Unemployment Rate Lowest It’s Been In 7 Years

The Labor Department reported that 295,000 workers were added to the job market in February, dipping the unemployment rate yet again. Unemployment fell to “5.5 percent, its lowest since mid-2008, down from 5.7 percent in January,” according to the New York Times.

[Related: We Can’t Let Washington Wreck Our Businesses]

Job placements were across industries, including retail, health care, and business services. Retail in particular added 32,000 jobs last month, leading the pack for jobs recovery.

On the contrary, energy companies are cutting back on employment due to the low oil prices. February made the second straight month that energy jobs dropped. Fortunately, the drop was mild. Even with the cutbacks, the industry still largely contributed to job growth amid the recovery.

As for wages, weekly earnings only rose 2% in February compared to a year ago. CNN reports that “In a healthy economy, wages gains are between 3.5% and 4%.” Before it raises its key interest rate, the Federal Reserve wants to see better wage growth. Many economists are making claims that as job growth continues, wages should eventually follow suit.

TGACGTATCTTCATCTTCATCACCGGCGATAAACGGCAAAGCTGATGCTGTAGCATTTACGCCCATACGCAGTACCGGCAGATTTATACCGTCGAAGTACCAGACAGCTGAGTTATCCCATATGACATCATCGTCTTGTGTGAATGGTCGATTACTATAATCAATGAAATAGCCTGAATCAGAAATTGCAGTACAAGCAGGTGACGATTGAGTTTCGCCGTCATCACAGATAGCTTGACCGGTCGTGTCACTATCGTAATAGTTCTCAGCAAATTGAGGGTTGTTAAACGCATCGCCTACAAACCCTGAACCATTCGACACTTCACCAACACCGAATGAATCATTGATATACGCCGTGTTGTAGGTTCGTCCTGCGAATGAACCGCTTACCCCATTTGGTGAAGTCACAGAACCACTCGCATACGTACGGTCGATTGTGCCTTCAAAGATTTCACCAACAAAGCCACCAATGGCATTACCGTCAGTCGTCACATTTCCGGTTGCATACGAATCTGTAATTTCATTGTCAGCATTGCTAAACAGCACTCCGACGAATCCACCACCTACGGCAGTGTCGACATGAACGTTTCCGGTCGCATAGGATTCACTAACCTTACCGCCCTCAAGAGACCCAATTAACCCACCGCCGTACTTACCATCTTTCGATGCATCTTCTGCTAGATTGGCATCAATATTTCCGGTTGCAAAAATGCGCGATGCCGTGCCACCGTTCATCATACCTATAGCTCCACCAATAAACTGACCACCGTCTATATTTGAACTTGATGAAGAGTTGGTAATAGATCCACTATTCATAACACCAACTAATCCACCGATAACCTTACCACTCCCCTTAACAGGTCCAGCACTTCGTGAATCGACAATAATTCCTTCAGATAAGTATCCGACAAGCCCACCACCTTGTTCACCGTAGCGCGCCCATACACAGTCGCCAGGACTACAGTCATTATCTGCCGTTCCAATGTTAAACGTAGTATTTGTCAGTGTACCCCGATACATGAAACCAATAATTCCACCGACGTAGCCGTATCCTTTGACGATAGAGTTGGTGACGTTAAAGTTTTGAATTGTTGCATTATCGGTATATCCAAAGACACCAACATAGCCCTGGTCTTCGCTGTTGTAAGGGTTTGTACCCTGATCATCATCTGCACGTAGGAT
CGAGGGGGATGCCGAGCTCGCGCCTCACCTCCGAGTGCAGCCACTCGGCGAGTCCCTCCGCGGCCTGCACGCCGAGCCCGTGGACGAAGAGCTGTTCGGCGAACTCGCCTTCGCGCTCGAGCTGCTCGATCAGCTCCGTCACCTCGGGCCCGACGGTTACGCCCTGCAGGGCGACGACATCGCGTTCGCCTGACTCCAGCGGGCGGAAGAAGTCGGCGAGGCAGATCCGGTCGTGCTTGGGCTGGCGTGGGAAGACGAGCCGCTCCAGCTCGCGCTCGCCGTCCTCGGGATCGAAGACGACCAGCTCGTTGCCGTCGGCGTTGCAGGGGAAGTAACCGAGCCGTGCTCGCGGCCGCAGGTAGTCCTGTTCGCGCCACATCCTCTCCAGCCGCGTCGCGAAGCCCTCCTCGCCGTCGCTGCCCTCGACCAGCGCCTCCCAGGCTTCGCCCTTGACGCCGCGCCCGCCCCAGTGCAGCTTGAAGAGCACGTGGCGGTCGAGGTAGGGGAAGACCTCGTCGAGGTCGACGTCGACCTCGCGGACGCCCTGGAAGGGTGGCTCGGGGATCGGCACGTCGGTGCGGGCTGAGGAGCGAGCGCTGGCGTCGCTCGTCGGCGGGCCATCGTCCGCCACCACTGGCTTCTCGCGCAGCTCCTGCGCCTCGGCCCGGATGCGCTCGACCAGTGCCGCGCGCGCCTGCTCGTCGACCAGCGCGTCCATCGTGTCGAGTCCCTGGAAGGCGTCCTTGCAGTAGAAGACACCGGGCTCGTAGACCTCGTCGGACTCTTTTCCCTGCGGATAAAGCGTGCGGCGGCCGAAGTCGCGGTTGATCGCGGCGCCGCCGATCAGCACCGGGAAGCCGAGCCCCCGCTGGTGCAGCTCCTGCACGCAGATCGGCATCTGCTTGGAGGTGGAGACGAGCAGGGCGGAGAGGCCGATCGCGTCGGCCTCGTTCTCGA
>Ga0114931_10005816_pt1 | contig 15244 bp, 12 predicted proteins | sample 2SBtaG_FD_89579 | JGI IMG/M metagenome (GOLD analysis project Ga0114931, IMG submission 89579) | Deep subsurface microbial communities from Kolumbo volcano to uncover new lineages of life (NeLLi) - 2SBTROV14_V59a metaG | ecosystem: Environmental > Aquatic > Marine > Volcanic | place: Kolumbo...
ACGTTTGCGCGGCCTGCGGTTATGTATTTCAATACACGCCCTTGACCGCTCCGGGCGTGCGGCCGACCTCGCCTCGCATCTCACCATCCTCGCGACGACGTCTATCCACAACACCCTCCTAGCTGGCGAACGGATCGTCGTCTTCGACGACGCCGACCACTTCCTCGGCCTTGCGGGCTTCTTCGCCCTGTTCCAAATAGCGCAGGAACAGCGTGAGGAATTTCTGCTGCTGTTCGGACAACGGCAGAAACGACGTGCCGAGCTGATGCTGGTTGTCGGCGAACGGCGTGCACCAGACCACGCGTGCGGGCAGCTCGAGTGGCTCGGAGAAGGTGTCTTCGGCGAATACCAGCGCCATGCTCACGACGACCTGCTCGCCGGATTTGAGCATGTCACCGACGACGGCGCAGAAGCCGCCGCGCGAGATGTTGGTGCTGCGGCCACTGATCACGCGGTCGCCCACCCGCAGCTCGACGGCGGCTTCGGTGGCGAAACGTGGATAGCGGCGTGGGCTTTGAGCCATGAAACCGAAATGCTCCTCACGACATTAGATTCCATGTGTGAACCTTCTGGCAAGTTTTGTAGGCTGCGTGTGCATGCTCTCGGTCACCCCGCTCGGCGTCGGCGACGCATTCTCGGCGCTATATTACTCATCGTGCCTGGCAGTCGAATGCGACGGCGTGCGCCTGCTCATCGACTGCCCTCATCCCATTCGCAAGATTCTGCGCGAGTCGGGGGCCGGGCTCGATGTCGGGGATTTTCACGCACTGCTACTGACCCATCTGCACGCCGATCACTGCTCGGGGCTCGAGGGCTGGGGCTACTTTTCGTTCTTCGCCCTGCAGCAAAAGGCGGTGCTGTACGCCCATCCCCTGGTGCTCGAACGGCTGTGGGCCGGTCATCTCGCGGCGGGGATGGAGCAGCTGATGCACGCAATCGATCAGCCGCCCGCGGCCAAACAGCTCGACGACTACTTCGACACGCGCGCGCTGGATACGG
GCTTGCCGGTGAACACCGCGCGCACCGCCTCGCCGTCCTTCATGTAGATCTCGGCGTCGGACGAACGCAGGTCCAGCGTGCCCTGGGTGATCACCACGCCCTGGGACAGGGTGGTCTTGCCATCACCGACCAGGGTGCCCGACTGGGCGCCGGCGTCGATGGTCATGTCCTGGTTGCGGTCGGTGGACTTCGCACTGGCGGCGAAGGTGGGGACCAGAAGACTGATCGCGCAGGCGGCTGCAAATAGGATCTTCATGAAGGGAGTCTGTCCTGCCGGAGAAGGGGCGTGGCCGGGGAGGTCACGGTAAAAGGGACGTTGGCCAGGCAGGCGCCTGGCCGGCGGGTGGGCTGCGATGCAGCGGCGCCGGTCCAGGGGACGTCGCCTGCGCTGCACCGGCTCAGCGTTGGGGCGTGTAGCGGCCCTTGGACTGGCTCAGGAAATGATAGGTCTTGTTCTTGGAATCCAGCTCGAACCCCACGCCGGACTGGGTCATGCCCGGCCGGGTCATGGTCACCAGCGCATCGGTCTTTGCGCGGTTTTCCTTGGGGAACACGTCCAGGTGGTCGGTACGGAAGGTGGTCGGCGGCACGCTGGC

Jim O’Sullivan, Chief U.S. Economist at High Frequency Economics, tells CNN that wages should increase as long as the unemployment stays at or below 5.5%. He suggests “it’s not unreasonable to think at some point in the next year, we’re going to get more clear cut wage acceleration.”

Overall, the job growth in February is a very good sign of a strengthening economy.